Kelly, a prostitute, traumatised by an experience, referred to as 'The Naked Kiss,' by psychiatrists, leaves her past, and finds solace in the town of Grantville. She meets Griff, the ... See full summary »
The story of a hardened army sergeant and four of his men, from their first fight at the Kasserine Pass after the invasion of North Africa through to the invasion of Sicily, D-Day, the Ardennes forest and the liberation of a concentration camp at the end of the war. As the five of them fight - and survive to fight yet again in the next battle - new recruits joining the squad are swatted down by the enemy on a regular basis. The four privates are naturally reluctant to get to know any of the new recruits joining the squad, who become just a series of nameless faces.Written by
In the Reconstructed version, the captain in the World War I prologue reappears in a short segment as the commanding general of the Big Red One just prior to the Battle of Huertgen Forest in the fall of 1944. The actual commanding general during that time period, Maj. Gen. Clarence R. Huebner, really was a captain in the Big Red One at the end of World War I. See more »
In the opening scene, which takes place in November 1918, the Sergeant shows another soldier the shoulder insignia he has designed and says it represents the "1st Infantry Dvision." The 1st Division was not called the 1st Infantry Division until May 1942. See more »
The Bangalore Torpedo was 50' long and packed with 85 pounds of TNT and you assembled it along the way. By hand. I'd love to meet the asshole who invented it.
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In 2004, film critic Richard Schickel restored this film to a new director's cut length of approximately 160 minutes. Using Samuel Fuller's production notes and the full-length, unexpurgated script, Schickel restored the footage that was forced to be cut by the studio upon its original 1980 release (which runs 116 minutes). The restored version's DVD release date is 3 May 2005. This longer, epic-length version is closer to Fuller's original vision for the film. See more »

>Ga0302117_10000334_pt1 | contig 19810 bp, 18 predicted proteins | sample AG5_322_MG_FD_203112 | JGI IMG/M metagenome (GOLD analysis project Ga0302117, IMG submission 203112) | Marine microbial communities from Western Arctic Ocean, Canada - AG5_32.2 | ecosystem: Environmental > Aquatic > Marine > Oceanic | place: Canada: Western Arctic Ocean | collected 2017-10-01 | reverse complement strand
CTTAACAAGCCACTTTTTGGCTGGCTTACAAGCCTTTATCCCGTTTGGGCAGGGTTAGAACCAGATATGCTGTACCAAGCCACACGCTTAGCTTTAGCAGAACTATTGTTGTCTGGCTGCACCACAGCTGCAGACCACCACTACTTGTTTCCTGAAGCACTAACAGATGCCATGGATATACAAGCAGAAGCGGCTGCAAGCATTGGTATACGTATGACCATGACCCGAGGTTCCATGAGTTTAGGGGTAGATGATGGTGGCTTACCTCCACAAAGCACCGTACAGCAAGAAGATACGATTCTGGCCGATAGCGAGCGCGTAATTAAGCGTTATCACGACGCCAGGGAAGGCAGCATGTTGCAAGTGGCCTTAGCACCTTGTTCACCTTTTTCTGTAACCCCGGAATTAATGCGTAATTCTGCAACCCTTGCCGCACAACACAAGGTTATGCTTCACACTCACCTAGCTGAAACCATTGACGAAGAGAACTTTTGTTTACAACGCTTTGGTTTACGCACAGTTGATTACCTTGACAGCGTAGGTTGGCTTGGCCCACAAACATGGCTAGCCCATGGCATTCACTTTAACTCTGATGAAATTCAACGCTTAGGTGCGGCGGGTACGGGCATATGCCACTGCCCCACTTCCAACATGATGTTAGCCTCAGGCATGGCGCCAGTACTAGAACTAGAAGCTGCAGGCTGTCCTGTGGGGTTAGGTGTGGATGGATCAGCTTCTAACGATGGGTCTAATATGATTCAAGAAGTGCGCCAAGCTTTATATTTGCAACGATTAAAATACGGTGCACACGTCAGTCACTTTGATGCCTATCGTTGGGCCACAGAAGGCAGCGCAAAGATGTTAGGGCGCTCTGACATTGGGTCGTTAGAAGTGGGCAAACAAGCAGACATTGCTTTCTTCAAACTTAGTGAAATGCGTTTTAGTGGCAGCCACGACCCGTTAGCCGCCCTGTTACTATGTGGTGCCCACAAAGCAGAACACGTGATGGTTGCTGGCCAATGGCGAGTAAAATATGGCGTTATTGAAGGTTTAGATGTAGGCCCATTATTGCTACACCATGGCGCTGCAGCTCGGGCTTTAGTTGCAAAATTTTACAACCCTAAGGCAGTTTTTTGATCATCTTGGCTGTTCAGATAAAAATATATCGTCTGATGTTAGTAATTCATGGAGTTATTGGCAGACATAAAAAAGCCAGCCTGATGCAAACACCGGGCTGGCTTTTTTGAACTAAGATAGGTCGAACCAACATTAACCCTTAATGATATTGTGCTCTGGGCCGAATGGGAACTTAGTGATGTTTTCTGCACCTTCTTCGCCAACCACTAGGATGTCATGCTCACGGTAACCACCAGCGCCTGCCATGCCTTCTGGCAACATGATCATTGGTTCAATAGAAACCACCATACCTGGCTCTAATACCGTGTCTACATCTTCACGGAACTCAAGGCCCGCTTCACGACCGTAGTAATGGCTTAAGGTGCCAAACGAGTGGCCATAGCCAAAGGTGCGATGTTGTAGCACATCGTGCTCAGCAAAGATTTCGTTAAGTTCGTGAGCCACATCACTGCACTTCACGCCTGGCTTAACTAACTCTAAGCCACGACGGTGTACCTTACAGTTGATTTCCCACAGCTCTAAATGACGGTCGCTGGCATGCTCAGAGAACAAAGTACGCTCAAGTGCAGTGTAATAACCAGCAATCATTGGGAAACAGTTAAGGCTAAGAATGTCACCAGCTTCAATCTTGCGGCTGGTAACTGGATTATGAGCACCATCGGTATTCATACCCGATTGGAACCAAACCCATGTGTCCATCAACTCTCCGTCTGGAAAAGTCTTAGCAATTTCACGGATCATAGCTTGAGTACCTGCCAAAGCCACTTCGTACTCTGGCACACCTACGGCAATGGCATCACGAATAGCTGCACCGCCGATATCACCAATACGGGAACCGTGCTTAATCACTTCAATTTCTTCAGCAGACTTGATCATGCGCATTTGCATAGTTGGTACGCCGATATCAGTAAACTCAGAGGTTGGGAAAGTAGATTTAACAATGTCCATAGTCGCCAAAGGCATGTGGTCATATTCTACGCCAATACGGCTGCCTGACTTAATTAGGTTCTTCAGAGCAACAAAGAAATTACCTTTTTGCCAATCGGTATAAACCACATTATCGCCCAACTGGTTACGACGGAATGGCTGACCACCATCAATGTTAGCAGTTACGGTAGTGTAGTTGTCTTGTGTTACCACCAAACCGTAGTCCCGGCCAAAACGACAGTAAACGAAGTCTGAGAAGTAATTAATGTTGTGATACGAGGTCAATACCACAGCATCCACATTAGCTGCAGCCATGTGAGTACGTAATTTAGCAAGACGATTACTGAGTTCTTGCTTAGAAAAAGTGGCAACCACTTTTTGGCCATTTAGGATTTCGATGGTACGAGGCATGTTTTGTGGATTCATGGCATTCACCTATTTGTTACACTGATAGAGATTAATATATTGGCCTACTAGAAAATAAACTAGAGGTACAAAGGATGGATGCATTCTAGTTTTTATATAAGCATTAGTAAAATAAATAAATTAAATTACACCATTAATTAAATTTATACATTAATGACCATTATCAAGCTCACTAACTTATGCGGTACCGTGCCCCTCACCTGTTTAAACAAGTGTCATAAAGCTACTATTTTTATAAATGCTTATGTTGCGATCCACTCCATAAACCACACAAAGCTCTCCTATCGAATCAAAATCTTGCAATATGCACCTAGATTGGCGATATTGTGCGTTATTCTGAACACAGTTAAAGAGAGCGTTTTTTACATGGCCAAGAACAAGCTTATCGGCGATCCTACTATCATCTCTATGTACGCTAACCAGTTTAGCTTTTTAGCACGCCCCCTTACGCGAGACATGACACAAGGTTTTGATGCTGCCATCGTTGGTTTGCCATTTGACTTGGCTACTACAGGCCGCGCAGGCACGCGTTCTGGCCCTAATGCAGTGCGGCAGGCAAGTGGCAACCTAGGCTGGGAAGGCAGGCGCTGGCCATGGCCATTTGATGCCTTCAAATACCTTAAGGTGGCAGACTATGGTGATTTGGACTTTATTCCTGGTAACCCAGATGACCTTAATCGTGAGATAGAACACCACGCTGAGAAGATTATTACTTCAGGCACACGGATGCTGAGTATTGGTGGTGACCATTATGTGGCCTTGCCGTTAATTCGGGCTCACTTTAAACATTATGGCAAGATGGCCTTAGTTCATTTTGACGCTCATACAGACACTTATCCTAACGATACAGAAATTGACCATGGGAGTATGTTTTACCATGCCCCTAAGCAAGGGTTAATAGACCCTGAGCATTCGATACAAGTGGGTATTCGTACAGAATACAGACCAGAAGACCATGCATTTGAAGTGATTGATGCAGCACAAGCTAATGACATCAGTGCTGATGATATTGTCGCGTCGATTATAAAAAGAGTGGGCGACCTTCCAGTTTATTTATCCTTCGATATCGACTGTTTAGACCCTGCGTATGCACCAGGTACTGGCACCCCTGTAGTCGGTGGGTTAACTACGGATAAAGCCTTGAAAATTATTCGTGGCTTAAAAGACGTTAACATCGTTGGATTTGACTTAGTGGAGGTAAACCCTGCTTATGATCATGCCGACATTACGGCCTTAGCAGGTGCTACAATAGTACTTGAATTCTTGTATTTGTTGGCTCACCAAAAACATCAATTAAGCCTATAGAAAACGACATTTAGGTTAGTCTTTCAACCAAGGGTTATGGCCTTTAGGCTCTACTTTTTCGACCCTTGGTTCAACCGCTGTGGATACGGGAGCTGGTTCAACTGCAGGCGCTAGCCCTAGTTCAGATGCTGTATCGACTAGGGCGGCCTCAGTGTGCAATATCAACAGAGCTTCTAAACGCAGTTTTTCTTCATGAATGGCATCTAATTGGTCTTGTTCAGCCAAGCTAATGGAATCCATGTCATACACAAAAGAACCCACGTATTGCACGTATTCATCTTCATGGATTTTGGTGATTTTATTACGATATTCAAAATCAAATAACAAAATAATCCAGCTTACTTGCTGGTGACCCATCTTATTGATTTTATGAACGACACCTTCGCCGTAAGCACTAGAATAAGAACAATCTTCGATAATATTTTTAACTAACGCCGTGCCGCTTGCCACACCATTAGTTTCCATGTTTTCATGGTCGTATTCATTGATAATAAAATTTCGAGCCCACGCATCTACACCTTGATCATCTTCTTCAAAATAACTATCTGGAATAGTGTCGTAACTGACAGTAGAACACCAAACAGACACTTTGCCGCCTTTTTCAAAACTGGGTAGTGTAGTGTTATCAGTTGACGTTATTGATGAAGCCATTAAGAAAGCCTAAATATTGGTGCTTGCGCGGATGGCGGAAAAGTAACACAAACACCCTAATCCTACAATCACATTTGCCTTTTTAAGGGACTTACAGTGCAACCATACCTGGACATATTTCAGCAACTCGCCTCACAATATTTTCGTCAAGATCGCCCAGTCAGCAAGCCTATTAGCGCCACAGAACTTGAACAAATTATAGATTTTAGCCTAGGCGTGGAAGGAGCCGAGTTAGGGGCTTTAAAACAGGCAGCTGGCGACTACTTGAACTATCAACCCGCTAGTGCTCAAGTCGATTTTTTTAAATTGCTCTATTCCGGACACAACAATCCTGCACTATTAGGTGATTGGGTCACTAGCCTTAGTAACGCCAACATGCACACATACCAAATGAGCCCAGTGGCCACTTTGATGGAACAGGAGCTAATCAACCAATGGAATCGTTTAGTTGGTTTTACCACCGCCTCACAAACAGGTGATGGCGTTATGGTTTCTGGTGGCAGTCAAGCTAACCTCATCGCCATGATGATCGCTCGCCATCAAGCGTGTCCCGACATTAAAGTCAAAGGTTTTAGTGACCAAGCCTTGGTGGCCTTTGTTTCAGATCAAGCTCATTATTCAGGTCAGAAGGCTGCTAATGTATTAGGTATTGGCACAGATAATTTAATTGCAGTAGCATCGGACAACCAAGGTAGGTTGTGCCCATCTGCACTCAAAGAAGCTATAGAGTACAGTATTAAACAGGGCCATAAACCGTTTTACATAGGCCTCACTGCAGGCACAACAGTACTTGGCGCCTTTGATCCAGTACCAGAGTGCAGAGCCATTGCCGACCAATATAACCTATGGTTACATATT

I have seen this film quite a few times and have always been somewhat puzzled about it. There was no doubt that it had some of the most emotive scenes of any war film but seemed fractured. At times there seemed to be far more realism in it's morality than other films which was understandable since Sam Fuller actually served with The Big Red One at this time so much of it is a first hand account of events and attitudes. I have now read some of the background to the making of the film,I think in the L.A. Times,which now makes sense of the flaws in the film. Apparently Sam Fuller's budget was cut to the minimum by the studios after a regime change and the original screenplay as shot was hacked to death by the same studio against Fuller's wishes. This was not the film he wanted to make but he made it. And it was not the film that he shot as is indicated by the very complete screenplay notes he made. I think it is Richard Schickel, the noted reviewer of Time magazine, who has laboured to find the missing outtakes and to put the film together in its complete form with over 40 minutes added to the length. Apparently this more complete cut significantly improves the film and adheres to Sam Fullers screenplay more accurately. This new cut is now playing to limited audiences and, hopefully, will be available on DVD. It must be emphasized that this is not the film that Fuller originally wanted to make as the budget was cut by 75%. Some of the comments made by other reviewers on these pages are valid as to authenticity specifically in battle scenes. But Fuller did not have the budget that both the Longest Day and Saving Private Ryan had. It will be interesting to see the new cut. Hopefully it will flesh out what could have been one of the greatest Second World War films.
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